13. Cytokine Reduction in the Treatment of Joint Conditions

    PubMed Central

    Martel-Pelletier, J.; Otterness, I. G.; Pelletier, J.-P.

    1994-01-01

    The destruction of joints caused by rheumatoid arthritis and osteoarthritis is characterized by an imbalance of enzyme catalysed cartilage breakdown and regeneration. A complex cytokine network perpetuates joint conditions by direct regulation of metalloproteases, by indirect recruitment of cells that secrete degradative enzymes, and by inhibition of reparative processes. The destructive action of cytokines such as interleukin-1, interleukin-6 and tumour necrosis factor-α can be modulated at multiple points associated either with cytokine production or with cytokine action. Potential agents for cytokine reduction include selective anti-cytokine antibodies, anticytokine receptor antibodies, cytokine receptor antagonist proteins, and soluble and chimeric cytokine receptor molecules. Pharmacologic regulation of IL-1 and TNFα remain primary targets for treatment of arthritis, and results of early clinical trials are promising. However, the results of long-term clinical trials will be required to support the value of anti-cytokine therapy in treatment of arthritis. PMID:18472950

  14. Cytokine-release kinetics of platelet-rich plasma according to various activation protocols

    PubMed Central

    Roh, Y. H.; Kim, W.; Park, K. U.

    2016-01-01

    Objectives This study was conducted to evaluate the cytokine-release kinetics of platelet-rich plasma (PRP) according to different activation protocols. Methods Two manual preparation procedures (single-spin (SS) at 900 g for five minutes; double-spin (DS) at 900 g for five minutes and then 1500 g for 15 minutes) were performed for each of 14 healthy subjects. Both preparations were tested for platelet activation by one of three activation protocols: no activation, activation with calcium (Ca) only, or calcium with a low dose (50 IU per 1 ml PRP) of thrombin. Each preparation was divided into four aliquots and incubated for one hour, 24 hours, 72 hours, and seven days. The cytokine-release kinetics were evaluated by assessing PDGF, TGF, VEGF, FGF, IL-1, and MMP-9 concentrations with bead-based sandwich immunoassay. Results The concentration of cytokine released from PRP varied over time and was influenced by various activation protocols. Ca-only activation had a significant effect on the DS PRPs (where the VEGF, FGF, and IL-1 concentrations were sustained) while Ca/thrombin activation had effects on both SS and DS PRPs (where the PDGF and VEGF concentrations were sustained and the TGF and FGF concentrations were short). The IL-1 content showed a significant increase with Ca-only or Ca/thrombin activation while these activations did not increase the MMP-9 concentration. Conclusion The SS and DS methods differed in their effect on cytokine release, and this effect varied among the cytokines analysed. In addition, low dose of thrombin/calcium activation increased the overall cytokine release of the PRP preparations over seven days, relative to that with a calcium-only supplement or non-activation. Cite this article: Professor J. H. Oh. Cytokine-release kinetics of platelet-rich plasma according to various activation protocols. Bone Joint Res 2016;5:37–45. DOI: 10.1302/2046-3758.52.2000540 PMID:26862077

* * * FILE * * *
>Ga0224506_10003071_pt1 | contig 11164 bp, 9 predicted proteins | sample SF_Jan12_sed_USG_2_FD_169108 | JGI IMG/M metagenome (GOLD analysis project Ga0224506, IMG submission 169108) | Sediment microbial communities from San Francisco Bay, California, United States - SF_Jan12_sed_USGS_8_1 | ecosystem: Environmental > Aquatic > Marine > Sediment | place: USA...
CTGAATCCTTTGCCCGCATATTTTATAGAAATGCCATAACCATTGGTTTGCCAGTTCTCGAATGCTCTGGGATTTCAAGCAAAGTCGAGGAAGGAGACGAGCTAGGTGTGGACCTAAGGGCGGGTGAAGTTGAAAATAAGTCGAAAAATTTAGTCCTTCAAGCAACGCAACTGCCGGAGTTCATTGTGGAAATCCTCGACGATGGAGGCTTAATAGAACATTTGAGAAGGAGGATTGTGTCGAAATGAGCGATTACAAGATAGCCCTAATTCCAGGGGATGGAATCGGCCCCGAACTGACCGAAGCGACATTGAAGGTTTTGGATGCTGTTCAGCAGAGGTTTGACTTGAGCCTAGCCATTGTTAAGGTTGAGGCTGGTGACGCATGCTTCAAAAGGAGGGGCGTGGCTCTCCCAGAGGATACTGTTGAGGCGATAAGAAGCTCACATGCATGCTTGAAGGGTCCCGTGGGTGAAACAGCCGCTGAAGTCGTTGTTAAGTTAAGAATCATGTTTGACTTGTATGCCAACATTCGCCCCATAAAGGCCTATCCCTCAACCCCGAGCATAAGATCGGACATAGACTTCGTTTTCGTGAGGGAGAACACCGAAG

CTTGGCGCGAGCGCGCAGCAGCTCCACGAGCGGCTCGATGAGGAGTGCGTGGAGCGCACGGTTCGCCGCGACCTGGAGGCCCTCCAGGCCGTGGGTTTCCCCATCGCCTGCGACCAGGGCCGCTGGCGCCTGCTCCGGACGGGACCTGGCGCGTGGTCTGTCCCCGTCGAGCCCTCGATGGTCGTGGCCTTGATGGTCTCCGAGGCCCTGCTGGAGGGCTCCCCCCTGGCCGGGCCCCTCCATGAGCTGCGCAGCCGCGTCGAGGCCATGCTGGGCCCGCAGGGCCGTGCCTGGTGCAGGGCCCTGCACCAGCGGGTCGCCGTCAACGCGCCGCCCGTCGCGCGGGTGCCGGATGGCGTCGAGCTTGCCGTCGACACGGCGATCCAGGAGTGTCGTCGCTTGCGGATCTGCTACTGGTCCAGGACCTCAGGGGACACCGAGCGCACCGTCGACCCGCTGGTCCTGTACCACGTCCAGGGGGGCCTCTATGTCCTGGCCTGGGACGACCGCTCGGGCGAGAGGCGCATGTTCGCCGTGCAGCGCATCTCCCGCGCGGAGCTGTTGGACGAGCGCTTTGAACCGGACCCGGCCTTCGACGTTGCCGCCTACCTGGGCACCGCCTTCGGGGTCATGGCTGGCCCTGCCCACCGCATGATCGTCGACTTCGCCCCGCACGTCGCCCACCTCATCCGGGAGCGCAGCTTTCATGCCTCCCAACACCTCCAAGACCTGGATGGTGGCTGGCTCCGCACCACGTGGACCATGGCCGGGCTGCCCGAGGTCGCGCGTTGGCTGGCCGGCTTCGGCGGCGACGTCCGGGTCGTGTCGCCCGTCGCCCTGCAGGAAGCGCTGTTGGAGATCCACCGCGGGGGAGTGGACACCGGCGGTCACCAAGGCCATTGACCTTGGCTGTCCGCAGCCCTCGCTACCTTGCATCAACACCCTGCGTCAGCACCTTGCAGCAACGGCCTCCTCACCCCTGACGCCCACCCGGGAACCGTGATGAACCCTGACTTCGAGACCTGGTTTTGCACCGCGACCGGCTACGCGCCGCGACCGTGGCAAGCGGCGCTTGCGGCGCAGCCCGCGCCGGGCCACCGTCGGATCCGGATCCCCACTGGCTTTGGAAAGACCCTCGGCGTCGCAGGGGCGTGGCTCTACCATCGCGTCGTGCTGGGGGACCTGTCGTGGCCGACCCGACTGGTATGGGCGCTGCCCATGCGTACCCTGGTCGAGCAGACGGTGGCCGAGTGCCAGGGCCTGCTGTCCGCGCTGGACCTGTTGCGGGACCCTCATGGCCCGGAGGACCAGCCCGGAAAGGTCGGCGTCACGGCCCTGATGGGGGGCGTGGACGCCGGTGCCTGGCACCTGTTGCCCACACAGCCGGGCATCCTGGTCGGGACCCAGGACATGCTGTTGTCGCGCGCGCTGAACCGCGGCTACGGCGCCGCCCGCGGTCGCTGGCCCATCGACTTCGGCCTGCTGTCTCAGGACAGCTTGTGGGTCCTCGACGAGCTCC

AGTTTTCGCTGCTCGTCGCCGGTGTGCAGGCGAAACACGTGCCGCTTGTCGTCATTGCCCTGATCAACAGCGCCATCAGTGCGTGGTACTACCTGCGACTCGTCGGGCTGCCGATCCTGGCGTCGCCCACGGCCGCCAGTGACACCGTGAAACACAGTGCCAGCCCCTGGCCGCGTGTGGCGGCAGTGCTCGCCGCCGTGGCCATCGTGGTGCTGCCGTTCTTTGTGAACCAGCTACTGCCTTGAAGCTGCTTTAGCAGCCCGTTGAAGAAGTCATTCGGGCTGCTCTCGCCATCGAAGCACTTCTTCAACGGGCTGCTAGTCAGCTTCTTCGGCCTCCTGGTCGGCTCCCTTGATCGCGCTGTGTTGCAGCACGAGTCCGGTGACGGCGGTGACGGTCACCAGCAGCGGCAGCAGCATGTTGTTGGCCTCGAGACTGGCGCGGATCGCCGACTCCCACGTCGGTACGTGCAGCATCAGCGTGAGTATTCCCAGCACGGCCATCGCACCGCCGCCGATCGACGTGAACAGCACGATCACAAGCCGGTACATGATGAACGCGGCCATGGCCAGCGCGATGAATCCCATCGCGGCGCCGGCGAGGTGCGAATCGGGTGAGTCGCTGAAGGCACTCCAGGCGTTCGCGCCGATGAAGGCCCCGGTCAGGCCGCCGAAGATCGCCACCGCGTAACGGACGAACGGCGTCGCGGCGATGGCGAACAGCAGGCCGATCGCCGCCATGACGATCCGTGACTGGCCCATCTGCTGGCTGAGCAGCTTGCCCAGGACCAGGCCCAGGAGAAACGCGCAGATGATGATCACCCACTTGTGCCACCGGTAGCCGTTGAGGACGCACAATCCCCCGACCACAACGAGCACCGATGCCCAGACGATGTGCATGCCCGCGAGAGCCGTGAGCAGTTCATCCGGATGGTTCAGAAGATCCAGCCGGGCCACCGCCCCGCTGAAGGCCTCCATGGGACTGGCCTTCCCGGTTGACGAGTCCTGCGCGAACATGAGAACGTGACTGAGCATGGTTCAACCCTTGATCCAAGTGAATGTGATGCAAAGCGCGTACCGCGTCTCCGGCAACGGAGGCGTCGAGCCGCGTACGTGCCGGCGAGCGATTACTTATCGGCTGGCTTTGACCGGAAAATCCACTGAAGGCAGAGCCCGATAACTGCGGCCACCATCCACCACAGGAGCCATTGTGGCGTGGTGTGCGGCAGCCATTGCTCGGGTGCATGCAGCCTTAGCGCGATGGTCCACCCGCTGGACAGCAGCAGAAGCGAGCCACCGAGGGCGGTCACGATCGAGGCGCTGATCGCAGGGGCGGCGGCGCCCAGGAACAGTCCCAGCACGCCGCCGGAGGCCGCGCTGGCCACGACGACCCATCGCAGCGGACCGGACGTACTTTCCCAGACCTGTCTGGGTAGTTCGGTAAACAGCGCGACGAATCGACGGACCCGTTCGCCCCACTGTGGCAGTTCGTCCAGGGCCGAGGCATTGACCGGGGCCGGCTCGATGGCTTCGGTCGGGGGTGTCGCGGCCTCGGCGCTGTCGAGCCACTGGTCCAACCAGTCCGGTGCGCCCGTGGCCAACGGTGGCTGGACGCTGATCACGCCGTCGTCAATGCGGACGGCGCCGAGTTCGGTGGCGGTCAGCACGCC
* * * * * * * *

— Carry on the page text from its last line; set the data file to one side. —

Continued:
15. Effect of acetazolamide on cytokines in rats exposed to high altitude.

    PubMed

    Wang, Chang; Wang, Rong; Xie, Hua; Sun, Yuhuan; Tao, Rui; Liu, Wenqing; Li, Wenbin; Lu, Hui; Jia, Zhengping

    2016-07-01

    Acute mountain sickness (AMS) is a dangerous hypoxic illness that can affect humans who rapidly reach a high altitude above 2500m. In the study, we investigated the changes of cytokines induced by plateau, and the acetazolamide (ACZ) influenced the cytokines in rats exposed to high altitude. Wistar rats were divided into low altitude (Control), high altitude (HA), and high altitude+ACZ (22.33mg/kg, Bid) (HA+ACZ) group. The rats were acute exposed to high altitude at 4300m for 3days. The HA+ACZ group were given ACZ by intragastric administration. The placebo was equal volume saline. The results showed that hypoxia caused the heart, liver and lung damage, compared with the control group. Supplementation with ACZ significantly alleviated hypoxia-caused damage to the main organs. Compared with the HA group, the biochemical and blood gas indicators of the HA+ACZ group showed no difference, while some cytokines have significantly changed, such as activin A, intercellular adhesion molecule-1 (ICAM-1, CD54), interleukin-1α,2 (IL-1α,2), l-selectin, monocyte chemotactic factor (MCP-1), CC chemokines (MIP-3α) and tissue inhibitor of matrix metalloproteinase 1 (TIMP-1). Then, the significant difference pro-inflammatory cytokines in protein array were chosen for further research. The protein and mRNA content of pro-inflammatory cytokines MCP-1, interleukin-1β (IL-1β), tumor necrosis factor (TNF-α), interferon-γ (IFN-γ) in rat lung were detected. The results demonstrated that the high altitude affected the body's physiological and biochemical parameters, but, ACZ did not change those parameters of the hypoxia rats. This study found that ACZ could decrease the content of pro-inflammatory cytokines, such as MCP-1, IL-1β, TNF-α and IFN-γ in rat lungs, and, the lung injury in the HA+ACZ group reduced. The mechanism that ACZ protected hypoxia rats might be related to changes in cytokine content. The reducing of the pro-inflammatory cytokines in rat lung might be other